Yes, this year I have struggled with bits of anxiety, disrupted sleep patterns, and moments of apathy. Hello, 2020! I have had days where I lay around the house and don’t shower, eating at random times and doing nothing but reading crap fiction and watching crap TV shows. But that is very rare, and honestly – sometimes I plan for those days of doing nothing and I schedule my lazy days like I schedule my appointments – which makes them intentional and responsive, not reactive.

So this is my “pat myself on the back” moment. I haven’t had a breakdown. I haven’t gone into a full blown manic or depressed episode. I haven’t lost it.

But I’m not out of the woods. Ever. I must stay vigilant. I must continue to utilize the tools that have gotten me through so many years of stability.Whether you have been diagnosed with a mental health, or you are simply struggling with the mental fog that is the year 2020, I want to share some of my tips that keep me sane in the hopes that it helps you, too. There is no one cause to mental health, therefore there is no one solution. What works for me might not work as well for you. This list is not exhaustive and is only a brief summary. There are always more tools we can put to use! Here are my top five non-negotiables for my mental wealth.

1.     See a counselor. I go to an amazing therapist for maintenance every month, and I have for almost four years. She specializes in bipolar disorder, and helps me process my thinking and keeps my negativity in check. Because of her, I can often reframe my anxious or fearful thoughts and plant myself back into reality.

2.     Maintain a regular sleep routine. It amazes me how many people are NOT getting deep quality sleep, or they’re getting artificial sleep from substances or medications that come with pretty serious adverse side effects. If you aren’t getting deep, consistent sleep, consider these options: go off or limit sugar, keep your caffeine to morning only or quit it completely, get morning sun, exercise in the first part of the day, and/or cut out alcohol (I know, I know). There are many safe supplements to help with restorative sleep like full spectrum hemp oil, melatonin, magnesium, other herbs and more that many people see success with. Of course, if you are currently taking any medication, it’s always a good idea to check with your doctor first. There are also sleep hygiene hacks like a gratitude journal or a nightly brain dump, plus tools like taking a warm Epsom salt bath and wearing blue light blocking glasses.. I could make this an entire post in itself (and there are entire books and articles written on the importance of sleep for mental health), but just know – my sleep routine is absolutely essential for my maintenance and stability.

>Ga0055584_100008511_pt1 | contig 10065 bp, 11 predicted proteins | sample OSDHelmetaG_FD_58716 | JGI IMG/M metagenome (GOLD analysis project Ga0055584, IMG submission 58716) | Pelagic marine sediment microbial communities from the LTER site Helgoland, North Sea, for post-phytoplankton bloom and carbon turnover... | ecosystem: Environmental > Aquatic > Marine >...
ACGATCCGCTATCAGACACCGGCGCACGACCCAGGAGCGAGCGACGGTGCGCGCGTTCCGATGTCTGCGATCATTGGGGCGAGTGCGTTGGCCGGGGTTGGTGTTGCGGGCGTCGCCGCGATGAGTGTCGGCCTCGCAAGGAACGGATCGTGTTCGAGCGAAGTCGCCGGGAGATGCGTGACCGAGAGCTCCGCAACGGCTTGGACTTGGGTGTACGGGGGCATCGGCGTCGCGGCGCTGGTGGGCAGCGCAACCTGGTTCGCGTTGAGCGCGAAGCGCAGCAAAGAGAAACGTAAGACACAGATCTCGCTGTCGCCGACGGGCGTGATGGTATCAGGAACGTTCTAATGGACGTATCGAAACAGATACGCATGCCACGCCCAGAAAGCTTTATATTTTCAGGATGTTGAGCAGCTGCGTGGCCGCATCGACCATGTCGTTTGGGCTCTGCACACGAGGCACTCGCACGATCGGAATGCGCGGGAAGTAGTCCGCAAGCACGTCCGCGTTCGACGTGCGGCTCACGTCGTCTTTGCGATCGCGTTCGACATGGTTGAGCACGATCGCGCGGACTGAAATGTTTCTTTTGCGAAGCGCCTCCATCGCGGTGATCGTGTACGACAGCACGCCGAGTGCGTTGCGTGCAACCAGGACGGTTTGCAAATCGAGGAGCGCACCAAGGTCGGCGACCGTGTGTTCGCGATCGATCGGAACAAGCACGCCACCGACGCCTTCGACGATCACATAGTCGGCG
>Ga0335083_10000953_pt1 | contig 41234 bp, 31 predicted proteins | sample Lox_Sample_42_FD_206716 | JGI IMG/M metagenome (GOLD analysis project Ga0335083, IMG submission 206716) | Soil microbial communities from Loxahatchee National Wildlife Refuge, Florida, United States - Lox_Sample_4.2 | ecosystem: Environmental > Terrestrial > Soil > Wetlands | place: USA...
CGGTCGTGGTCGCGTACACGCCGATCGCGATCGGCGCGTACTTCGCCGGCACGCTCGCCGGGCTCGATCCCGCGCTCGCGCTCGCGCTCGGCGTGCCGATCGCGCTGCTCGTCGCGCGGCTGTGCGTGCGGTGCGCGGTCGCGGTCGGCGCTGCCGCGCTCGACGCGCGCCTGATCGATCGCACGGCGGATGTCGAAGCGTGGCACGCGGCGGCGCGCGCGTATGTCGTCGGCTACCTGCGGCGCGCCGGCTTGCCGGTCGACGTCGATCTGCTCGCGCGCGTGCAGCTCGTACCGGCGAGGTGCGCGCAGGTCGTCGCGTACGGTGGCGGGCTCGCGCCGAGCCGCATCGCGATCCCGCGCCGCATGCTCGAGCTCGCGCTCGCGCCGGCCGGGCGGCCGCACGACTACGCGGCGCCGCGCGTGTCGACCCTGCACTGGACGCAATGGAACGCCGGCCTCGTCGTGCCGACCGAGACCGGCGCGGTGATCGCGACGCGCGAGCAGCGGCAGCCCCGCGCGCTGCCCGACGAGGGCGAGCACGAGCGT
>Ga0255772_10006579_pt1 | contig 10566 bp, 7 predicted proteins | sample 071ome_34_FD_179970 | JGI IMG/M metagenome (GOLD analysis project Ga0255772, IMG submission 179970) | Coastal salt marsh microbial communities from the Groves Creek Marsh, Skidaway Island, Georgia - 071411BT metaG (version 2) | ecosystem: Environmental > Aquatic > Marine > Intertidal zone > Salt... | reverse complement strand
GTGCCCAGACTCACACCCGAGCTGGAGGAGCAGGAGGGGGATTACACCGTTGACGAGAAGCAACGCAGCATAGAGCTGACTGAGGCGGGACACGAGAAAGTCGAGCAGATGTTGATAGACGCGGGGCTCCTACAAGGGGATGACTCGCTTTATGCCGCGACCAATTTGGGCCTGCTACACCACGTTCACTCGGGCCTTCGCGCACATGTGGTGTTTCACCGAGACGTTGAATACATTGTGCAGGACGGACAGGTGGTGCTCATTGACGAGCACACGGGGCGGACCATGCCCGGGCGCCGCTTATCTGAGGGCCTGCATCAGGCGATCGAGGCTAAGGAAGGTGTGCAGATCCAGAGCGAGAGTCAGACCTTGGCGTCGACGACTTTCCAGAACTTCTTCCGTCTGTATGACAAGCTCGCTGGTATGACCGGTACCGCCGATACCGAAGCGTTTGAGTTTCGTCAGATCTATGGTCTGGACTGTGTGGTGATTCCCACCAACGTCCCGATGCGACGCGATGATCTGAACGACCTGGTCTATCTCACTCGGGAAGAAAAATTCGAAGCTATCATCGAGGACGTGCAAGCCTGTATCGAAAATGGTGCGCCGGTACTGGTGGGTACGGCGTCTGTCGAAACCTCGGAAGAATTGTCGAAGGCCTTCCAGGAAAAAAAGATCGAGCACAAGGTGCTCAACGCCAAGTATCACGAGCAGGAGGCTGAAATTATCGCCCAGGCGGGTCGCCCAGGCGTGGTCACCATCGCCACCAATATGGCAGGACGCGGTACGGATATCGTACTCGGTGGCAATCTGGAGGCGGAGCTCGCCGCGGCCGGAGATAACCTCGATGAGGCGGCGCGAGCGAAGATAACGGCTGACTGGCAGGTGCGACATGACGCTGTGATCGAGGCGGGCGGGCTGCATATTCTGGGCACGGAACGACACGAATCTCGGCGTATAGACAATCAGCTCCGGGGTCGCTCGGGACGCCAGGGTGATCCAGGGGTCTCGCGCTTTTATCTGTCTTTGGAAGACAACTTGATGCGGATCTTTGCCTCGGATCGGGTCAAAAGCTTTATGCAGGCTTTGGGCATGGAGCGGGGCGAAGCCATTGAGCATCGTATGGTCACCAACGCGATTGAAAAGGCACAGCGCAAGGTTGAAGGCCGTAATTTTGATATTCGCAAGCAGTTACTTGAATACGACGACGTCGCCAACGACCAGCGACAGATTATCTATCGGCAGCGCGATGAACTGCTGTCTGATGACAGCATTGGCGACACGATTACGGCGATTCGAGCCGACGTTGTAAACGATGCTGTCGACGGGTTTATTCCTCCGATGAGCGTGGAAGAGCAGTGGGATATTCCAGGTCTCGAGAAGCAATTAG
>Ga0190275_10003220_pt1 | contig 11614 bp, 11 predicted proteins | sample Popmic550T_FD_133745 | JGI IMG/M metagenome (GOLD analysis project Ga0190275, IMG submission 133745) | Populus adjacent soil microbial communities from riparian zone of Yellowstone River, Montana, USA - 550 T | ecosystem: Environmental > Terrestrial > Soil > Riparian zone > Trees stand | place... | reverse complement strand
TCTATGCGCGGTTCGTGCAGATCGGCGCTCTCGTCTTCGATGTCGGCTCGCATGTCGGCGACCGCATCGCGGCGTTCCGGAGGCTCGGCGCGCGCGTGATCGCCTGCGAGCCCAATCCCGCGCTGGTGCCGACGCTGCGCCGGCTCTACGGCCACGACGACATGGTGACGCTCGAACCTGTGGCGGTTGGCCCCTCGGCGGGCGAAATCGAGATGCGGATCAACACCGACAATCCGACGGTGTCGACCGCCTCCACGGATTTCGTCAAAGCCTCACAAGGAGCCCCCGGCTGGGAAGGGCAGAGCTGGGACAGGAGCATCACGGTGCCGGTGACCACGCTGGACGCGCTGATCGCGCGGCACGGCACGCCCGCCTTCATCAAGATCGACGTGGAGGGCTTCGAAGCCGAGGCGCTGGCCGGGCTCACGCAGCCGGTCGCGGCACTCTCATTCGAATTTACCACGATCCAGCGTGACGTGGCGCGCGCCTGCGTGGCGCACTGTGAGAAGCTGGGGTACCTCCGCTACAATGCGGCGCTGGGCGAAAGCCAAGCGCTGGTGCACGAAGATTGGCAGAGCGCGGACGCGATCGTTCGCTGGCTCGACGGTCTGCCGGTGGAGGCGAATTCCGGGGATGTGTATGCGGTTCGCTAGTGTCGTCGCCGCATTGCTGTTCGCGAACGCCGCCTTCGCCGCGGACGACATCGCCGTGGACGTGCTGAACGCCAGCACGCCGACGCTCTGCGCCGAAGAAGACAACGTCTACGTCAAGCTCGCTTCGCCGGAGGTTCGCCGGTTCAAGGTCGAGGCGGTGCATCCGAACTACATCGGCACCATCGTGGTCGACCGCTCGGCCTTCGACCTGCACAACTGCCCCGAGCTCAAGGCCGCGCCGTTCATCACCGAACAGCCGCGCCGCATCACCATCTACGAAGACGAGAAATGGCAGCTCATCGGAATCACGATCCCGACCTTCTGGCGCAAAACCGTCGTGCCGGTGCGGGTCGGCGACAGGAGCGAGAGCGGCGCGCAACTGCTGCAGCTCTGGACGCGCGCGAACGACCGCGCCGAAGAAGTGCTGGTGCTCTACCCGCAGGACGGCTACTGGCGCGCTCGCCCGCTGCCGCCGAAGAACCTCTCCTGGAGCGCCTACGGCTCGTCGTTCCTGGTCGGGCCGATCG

3.     Exercise. Just like I am amazed at the number of people who don’t get quality sleep, I’m amazed at how many people don’t make time for exercise. If you have time to read this list, which you most likely saw from scrolling social media, you have time to lace up your shoes and take a walk. Do some push-ups, jumping jacks, deep stretching, anything – just move! Movement promotes the presence of brain derived neurotrophic factor (BDNF) so our brains can grow new cells. Movement helps to decrease cortisol and increase blood flow to the prefrontal cortex, where we make our decisions and show empathy. It is the most powerful antidepressant we have available to us – some studies say it works just as well, if not better, than medication. I like to change up my routine and alternate from strength training to HIIT to running to yoga. It depends on my mood, but I always try to make time for some form of movement every day. My brain relies on it.

4.     Practice Gratitude. Negativity is toxic – but it is also addictive. The more negative thoughts we have, the more we will continue to have. The science of neuroplasticity backs that up. Likewise, the more we practice gratitude, the more we will wire our brains to be thankful and positive. I know it works because I catch myself being grateful during times when it doesn’t make sense. When I used to spiral down into negativity about the world and what is happening, I catch myself looking around and finding something to be grateful for. It could be my wall color, my cozy bed, my tantrum-throwing child, anything – my brain becomes more trained for gratitude and positivity every day that I actively practice. When I’m driving, I think of what I’m thankful for. When I go to bed. When I wake up. When I’m running. It has become an activity, like exercise, that I have to constantly engage in. I wouldn’t have believed it a decade ago. I would’ve said it’s cheesy and “nah, I’m good. I don’t need a gratitude list.” But IT WORKS. It keeps me sane.

5.     Good Mood Foods. Yes, I’m a health coach. You know I had to go there. But sugar and processed carbs are brain drains for me. Mindset about food is important, and for my mental health I give myself the freedom and permission to eat whatever I want, so I never feel restricted by a specific set of dieting rules or guidelines. However, I know that there are some things that just kill my mood. Too many processed carbs, flavored chips, heavy food, sugary sweets and drinks and baked goods – I’m just better off when I limit them. Do I have them every once in a while? Sure! But I make sure the majority of what I consume are veggies, quality protein, healthy fats, and lots of water! Here’s the catch, though – I can’t say no to these foods if I’m not practicing the first four items on this list. When my sleep is off, when I’m not being mindful about gratitude and managing my stress, it is much easier to overdo it on the processed foods that drain me. Those come first!